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Standing Ovation

Standing Ovation: John C. Reilly in 'Walk Hard: The Dewey Cox Story'

Standing Ovation: John C. Reilly in 'Walk Hard: The Dewey Cox Story'
Photo Source: Robert Wilson

In the mid-aughts, music biopics were the in-vogue Oscar bait. Critically vaunted films like “Ray” (Ray Charles, 2004) and “Walk the Line” (Johnny Cash, 2005) scored Oscar wins for Jamie Foxx and Reese Witherspoon, respectively. A send-up of these self-serious movies was long overdue. So along came “Walk Hard: The Dewey Cox Story” in 2007.

Conceived by director Jake Kasdan and producer Judd Apatow, “Walk Hard” was meant to parody the music biopics, which were often rife with reductive character arcs and cultural clichés. Why bother with deft exposition, for example, if one of your characters can simply describe the cultural turmoil of the 1960s by saying, as characters do in “Walk Hard,” “The ’60s are an important and exciting time... It’s like there’s something happening here, and what it is ain’t exactly...obvious.” John C. Reilly stars as the film’s Johnny Cash–like country singer turned superstar, Dewey Cox.

Great comedic performances require a subtlety that comes from keen observation of human behavior. Reilly is a master of nuance, and in “Walk Hard” he plays just over the line into the ridiculous. That skill, along with his work on the film’s soundtrack, make “Walk Hard” one of his most underappreciated onscreen achievements. 

Reilly’s ability to play both dramatic roles (such as his Oscar-nominated performance as Amos Hart in “Chicago”) and broadly comedic characters (such as Cal Naughton Jr. in “Talladega Nights: The Ballad of Ricky Bobby”) served the layers of “Walk Hard” well. In the film he deftly shifts back and forth between silly and satirical, between dick jokes and maudlin moments—particularly when he recalls how he went smell-blind after he accidentally macheted his brother in half (which is itself an allusion to both Cash and Charles).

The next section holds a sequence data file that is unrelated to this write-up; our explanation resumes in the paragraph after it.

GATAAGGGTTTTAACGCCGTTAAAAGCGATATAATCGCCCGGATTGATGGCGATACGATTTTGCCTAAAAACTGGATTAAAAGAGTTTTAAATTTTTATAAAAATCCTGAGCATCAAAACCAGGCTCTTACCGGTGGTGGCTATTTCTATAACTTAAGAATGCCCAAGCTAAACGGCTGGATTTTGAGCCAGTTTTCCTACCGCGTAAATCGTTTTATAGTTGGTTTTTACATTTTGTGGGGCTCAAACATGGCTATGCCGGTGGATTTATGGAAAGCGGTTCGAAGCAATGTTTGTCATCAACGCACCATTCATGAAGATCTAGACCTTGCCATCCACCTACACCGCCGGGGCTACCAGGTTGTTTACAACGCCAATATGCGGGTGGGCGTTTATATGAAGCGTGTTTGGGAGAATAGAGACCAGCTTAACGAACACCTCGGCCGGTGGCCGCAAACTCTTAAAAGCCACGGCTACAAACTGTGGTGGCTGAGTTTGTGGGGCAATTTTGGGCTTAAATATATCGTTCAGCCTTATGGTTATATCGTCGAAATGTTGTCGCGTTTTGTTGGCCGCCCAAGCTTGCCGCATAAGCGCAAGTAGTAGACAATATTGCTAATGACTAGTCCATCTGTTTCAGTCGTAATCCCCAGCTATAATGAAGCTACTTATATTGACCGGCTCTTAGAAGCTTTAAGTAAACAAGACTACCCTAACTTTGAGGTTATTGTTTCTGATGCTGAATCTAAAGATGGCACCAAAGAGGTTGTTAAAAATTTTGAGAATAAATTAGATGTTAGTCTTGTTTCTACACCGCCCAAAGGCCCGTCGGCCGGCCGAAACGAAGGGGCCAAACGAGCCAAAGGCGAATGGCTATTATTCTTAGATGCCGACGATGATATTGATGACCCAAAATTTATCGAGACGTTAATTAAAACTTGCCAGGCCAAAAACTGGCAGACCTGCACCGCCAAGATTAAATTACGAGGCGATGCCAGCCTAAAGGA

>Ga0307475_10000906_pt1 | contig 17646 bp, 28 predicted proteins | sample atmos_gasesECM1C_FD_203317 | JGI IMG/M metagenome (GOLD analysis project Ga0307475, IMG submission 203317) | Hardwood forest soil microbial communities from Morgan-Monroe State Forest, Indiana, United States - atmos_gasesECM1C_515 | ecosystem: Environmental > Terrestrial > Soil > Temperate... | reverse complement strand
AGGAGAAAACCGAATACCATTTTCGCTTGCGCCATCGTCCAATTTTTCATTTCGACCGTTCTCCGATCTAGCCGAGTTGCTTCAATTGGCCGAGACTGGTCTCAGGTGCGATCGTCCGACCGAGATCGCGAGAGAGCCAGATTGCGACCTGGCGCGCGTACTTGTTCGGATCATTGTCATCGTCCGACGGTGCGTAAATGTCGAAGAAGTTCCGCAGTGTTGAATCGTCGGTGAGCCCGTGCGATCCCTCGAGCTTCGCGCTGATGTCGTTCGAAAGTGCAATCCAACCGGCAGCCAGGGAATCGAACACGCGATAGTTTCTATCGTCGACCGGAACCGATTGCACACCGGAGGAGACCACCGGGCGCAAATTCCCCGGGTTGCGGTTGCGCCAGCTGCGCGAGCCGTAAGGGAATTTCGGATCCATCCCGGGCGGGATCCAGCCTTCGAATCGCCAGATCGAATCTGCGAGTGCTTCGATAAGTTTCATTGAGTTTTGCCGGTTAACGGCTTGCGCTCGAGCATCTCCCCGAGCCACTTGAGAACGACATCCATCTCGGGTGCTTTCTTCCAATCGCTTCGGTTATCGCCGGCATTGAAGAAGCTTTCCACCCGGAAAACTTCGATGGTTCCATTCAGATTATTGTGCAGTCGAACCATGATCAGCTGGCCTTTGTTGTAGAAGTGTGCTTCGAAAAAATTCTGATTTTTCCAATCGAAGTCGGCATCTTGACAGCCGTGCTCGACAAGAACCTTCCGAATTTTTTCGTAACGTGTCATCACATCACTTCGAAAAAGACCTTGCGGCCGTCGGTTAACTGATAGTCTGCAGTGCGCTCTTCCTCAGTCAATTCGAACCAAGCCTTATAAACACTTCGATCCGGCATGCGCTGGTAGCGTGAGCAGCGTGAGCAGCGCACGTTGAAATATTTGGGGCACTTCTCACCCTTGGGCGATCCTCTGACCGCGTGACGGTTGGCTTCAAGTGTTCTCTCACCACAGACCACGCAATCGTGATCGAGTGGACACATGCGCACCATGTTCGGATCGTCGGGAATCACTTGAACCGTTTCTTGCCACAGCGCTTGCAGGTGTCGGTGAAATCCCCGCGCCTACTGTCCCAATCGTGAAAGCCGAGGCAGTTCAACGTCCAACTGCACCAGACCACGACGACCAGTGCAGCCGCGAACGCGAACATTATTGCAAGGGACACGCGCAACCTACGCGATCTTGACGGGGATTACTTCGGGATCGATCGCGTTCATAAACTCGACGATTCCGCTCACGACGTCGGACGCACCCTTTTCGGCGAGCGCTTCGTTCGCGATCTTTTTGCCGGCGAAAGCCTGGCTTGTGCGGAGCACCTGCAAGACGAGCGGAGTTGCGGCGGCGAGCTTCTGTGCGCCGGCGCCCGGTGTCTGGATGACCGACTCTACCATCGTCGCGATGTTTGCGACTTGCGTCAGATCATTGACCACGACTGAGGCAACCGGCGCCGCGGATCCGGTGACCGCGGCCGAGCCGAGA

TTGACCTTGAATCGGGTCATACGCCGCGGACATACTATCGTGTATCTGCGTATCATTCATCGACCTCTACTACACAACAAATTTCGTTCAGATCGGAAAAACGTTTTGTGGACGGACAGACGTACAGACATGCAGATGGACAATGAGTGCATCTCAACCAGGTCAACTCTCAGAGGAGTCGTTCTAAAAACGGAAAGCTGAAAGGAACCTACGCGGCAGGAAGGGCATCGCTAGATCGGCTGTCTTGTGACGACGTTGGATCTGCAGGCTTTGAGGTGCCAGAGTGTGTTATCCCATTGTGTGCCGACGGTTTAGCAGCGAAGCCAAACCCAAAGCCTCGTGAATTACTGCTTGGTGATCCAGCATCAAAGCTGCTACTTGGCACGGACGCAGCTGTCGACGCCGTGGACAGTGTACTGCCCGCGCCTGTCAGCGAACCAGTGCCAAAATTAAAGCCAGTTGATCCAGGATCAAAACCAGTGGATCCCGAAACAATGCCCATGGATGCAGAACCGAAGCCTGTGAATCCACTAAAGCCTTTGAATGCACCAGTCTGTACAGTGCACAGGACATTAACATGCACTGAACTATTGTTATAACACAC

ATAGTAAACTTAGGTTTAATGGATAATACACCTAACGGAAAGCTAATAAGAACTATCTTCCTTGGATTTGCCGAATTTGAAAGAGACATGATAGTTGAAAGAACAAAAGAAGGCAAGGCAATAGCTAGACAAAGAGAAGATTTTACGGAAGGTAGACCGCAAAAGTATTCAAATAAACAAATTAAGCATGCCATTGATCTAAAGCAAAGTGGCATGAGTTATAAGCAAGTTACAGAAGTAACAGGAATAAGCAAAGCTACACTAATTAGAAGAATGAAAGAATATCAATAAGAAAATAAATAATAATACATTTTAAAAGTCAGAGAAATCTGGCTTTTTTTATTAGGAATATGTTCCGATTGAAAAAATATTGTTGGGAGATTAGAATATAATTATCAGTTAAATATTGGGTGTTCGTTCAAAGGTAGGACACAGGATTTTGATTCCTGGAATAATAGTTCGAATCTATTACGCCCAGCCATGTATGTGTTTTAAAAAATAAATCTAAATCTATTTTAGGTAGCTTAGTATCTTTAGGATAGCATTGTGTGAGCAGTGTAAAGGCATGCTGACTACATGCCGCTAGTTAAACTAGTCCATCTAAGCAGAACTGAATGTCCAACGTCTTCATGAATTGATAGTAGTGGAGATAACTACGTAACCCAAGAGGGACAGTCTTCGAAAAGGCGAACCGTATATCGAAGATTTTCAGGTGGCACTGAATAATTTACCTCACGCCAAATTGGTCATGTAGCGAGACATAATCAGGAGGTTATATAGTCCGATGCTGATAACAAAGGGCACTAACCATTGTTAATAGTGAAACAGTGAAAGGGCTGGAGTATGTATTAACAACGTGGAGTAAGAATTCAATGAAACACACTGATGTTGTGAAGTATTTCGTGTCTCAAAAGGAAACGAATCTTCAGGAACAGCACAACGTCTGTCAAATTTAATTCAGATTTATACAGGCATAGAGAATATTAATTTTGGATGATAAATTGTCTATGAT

Reilly’s character, a simple Southern country boy, reaches every step of rock stardom—from scoring his first No. 1 song to going through that “really dark fucking period” in which he handles losing his June Carter–like singing partner, Darlene (Jenna Fischer), with piles of cocaine and a line of groupies. But Reilly retains an expression of dopey innocence throughout, making Dewey Cox a denuded version of a real-life rock star, one completely defanged by the Hollywood film treatment. His drug problem isn’t really that bad. In the end, he gets the girl. It’s an extra layer of satire that’s making fun of other filmmakers as much as it is just being played for a laugh.

There are plenty of jokes built in for music nerds—a “Don’t Look Back”–inspired Dylan period (shot in black and white, naturally), during which Cox speak-sings gobbledygook lyrics about fairy teapots, is followed by his Brian Wilson phase, when loads of LSD fuel a grand orchestral masterpiece (“It’s still not finished yet. I’m hearing...more aboriginal percussionists. And I want an army of didjeridoos. Fifty thousand didjeridoos!”).

Music history footnotes aside, what makes Reilly’s performance so enjoyable is his genuine appreciation for rock ‘n’ roll. The actor sang and played guitar for each of the 40 tracks that were made for the film—a recording process that took more than eight months. The songs had to reflect styles from four decades of music, and Reilly co-wrote a number of them. He performed “Walk Hard” songs for his monthlong Cox Across America 2007 Tour in the lead-up to the film’s release. Subsequently, the song “Walk Hard” was nominated for a Grammy.

“Walk Hard” is John C. Reilly’s lost gem. The film was considered a commercial flop when it was released, but over time fans will come to recognize the brilliant way it takes the piss out of prestige biopics that bank on the same redemption story told over and over again—the way the actor honors the fictional, but epically huge Cox, demands it.

Heidi Patalano is a features reporter for hyperlocal New York news site She’s an entertainment contributor to and former film editor and critic for Metro Newspapers.

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